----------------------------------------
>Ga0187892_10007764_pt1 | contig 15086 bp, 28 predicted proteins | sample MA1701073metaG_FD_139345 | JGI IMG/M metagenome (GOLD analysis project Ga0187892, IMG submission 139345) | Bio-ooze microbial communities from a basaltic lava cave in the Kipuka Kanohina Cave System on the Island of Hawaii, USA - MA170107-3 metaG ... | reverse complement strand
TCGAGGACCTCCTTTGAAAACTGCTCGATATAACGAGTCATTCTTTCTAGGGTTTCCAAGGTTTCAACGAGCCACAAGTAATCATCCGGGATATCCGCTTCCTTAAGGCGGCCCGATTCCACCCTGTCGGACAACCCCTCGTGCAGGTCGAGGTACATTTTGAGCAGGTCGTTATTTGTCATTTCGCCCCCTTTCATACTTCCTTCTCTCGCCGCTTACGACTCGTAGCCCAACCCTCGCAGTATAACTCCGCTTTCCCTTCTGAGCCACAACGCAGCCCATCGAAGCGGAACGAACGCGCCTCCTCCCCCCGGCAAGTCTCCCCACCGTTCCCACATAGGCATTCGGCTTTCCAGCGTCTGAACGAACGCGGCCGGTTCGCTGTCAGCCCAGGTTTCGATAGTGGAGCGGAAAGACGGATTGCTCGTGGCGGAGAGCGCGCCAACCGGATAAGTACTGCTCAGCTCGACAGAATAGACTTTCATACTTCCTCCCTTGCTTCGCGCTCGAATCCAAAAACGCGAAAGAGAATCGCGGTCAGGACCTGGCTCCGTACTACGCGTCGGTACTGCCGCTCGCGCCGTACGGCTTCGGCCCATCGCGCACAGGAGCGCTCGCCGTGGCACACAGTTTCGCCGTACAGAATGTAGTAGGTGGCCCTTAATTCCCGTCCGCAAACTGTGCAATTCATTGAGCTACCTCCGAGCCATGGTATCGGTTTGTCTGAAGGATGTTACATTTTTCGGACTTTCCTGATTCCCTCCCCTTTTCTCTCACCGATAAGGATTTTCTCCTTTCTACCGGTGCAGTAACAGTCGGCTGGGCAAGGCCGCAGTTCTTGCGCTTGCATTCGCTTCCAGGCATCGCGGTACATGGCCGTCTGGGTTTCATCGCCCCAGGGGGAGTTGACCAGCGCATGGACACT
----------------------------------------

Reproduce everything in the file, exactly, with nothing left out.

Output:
>Ga0187892_10007764_pt1 | contig 15086 bp, 28 predicted proteins | sample MA1701073metaG_FD_139345 | JGI IMG/M metagenome (GOLD analysis project Ga0187892, IMG submission 139345) | Bio-ooze microbial communities from a basaltic lava cave in the Kipuka Kanohina Cave System on the Island of Hawaii, USA - MA170107-3 metaG ... | reverse complement strand
TCGAGGACCTCCTTTGAAAACTGCTCGATATAACGAGTCATTCTTTCTAGGGTTTCCAAGGTTTCAACGAGCCACAAGTAATCATCCGGGATATCCGCTTCCTTAAGGCGGCCCGATTCCACCCTGTCGGACAACCCCTCGTGCAGGTCGAGGTACATTTTGAGCAGGTCGTTATTTGTCATTTCGCCCCCTTTCATACTTCCTTCTCTCGCCGCTTACGACTCGTAGCCCAACCCTCGCAGTATAACTCCGCTTTCCCTTCTGAGCCACAACGCAGCCCATCGAAGCGGAACGAACGCGCCTCCTCCCCCCGGCAAGTCTCCCCACCGTTCCCACATAGGCATTCGGCTTTCCAGCGTCTGAACGAACGCGGCCGGTTCGCTGTCAGCCCAGGTTTCGATAGTGGAGCGGAAAGACGGATTGCTCGTGGCGGAGAGCGCGCCAACCGGATAAGTACTGCTCAGCTCGACAGAATAGACTTTCATACTTCCTCCCTTGCTTCGCGCTCGAATCCAAAAACGCGAAAGAGAATCGCGGTCAGGACCTGGCTCCGTACTACGCGTCGGTACTGCCGCTCGCGCCGTACGGCTTCGGCCCATCGCGCACAGGAGCGCTCGCCGTGGCACACAGTTTCGCCGTACAGAATGTAGTAGGTGGCCCTTAATTCCCGTCCGCAAACTGTGCAATTCATTGAGCTACCTCCGAGCCATGGTATCGGTTTGTCTGAAGGATGTTACATTTTTCGGACTTTCCTGATTCCCTCCCCTTTTCTCTCACCGATAAGGATTTTCTCCTTTCTACCGGTGCAGTAACAGTCGGCTGGGCAAGGCCGCAGTTCTTGCGCTTGCATTCGCTTCCAGGCATCGCGGTACATGGCCGTCTGGGTTTCATCGCCCCAGGGGGAGTTGACCAGCGCATGGACACT